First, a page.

But before there could be a public hearing on that proposal, the developers asked that it be canceled, according to the county planner then working on the project.
Okanogan County originally approved the Copperstone project in 2009 for 46 lots, open space, trails and a pond. But the developers didn’t try to sell any of the lots because the housing market had crashed, one of the partners told the Methow Valley News at the time.
In the project narrative, Faulds addresses public comments submitted to the county during previous reviews of the development.
Many people questioned whether there’s enough water to support that many homes. They were also concerned about impacts on fish and water quality, and about converting irrigation water rights to domestic use. Faulds said that the developers have proof of water rights for 56 homes.
The extension on the water-trust donation was granted to allow the developers to work with Okanogan County on the long plat for this development, irrigate the area, record water use, and continue to recruit partners to raise capital for the project, according to the Ecology document.
In the previous review of the project, people also raised concerns about impacts of development on wildlife and migration routes. The developers note that the majority of the site will be maintained as open space, with designated mule deer habitat in the eastern portion of the project area.
The shrub-steppe habitat on the parcels is of low quality overall, according to the Fish & Wildlife Habitat Management and Mitigation Plan submitted with the application. There are some forested areas.
The proponents submitted a traffic analysis to address concerns about impacts to Highway 153. The analysis anticipates approximately 506 new daily trips on average, with 37 new peak-hour trips in the morning and 49 in the afternoon.
Access to Copperstone will be from two points off Burma Road. The developers plan to pave all roads to control dust.
The developers don’t anticipate significant costs to Okanogan County for services because “the proposed development is not expected to provide significant permanent housing for families as these are proposed to likely be used as vacation homes.”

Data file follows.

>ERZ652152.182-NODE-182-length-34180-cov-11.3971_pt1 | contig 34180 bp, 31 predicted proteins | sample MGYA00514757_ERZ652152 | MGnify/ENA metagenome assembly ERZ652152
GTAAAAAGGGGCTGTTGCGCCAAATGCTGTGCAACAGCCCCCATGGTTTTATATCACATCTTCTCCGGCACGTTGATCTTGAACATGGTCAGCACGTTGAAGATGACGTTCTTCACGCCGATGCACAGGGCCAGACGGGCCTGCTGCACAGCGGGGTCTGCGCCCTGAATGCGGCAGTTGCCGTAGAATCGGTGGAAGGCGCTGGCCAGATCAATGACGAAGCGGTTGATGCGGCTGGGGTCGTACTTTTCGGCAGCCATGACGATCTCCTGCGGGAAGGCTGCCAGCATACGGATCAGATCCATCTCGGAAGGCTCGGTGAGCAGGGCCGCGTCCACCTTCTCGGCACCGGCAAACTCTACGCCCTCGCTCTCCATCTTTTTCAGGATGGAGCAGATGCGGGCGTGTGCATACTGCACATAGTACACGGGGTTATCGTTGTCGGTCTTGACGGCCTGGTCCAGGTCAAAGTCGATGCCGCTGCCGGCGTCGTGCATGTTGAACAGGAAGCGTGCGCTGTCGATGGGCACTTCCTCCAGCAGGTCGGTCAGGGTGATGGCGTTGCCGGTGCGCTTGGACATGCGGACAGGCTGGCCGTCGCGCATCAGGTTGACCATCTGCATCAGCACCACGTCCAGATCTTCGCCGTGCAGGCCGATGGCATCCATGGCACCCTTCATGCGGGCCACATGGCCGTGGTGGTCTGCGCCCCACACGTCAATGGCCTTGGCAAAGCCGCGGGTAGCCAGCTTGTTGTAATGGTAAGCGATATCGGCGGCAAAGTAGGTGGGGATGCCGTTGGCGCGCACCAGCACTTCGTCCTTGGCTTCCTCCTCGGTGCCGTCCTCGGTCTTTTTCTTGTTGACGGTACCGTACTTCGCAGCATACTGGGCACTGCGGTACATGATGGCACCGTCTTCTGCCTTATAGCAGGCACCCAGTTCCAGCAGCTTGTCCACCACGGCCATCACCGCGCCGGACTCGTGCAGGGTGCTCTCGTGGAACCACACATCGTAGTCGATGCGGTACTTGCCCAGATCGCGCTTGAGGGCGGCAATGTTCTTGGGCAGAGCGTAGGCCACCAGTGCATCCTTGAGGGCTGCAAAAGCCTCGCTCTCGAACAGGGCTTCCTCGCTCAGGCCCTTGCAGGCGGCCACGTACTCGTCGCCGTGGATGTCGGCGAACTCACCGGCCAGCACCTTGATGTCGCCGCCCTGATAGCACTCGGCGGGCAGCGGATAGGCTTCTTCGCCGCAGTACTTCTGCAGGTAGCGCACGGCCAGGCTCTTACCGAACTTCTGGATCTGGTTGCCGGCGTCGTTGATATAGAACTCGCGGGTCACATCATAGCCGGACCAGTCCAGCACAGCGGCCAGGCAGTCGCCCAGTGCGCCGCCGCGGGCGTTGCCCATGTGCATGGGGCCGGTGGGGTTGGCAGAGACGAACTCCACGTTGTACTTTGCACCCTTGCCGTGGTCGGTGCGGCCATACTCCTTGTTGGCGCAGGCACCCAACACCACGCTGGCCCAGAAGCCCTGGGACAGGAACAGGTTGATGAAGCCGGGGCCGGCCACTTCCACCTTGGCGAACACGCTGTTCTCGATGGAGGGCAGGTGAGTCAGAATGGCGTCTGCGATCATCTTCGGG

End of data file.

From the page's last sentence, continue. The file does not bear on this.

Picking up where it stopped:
Some of the land was formerly used for fruit orchards and there are high levels of lead and arsenic in the soil where remediation could be required, according to the application. All fruit trees have already been removed.
The property owners received a reduction in value from the Okanogan County assessor after some of the land was burned in the 2014 Carlton Complex fire. They also put some land into open-space status, which provided an additional reduction in property tax.
Because the Copperstone application is so extensive, Palmer and two planners reviewed it to ensure everything was complete, but they missed the 28-day deadline for the review, Palmer told the commissioners last week. The applicants pointed out the missed deadline immediately, she said. The county has vested the application and scheduled a 30-day comment period.
The Planning Department doesn’t have the capacity to evaluate these complex proposals within 28 days while also handling other applications and responsibilities, Palmer said.
The Planning Department will request documents and corrections to the Copperstone application that are necessary before they begin the State Environmental Policy Act (SEPA) review, Palmer said. There will be a separate SEPA comment period.
Palmer is soliciting consultants who might be interested in handling planned-development applications for the county to ensure they can be handled in a timely fashion.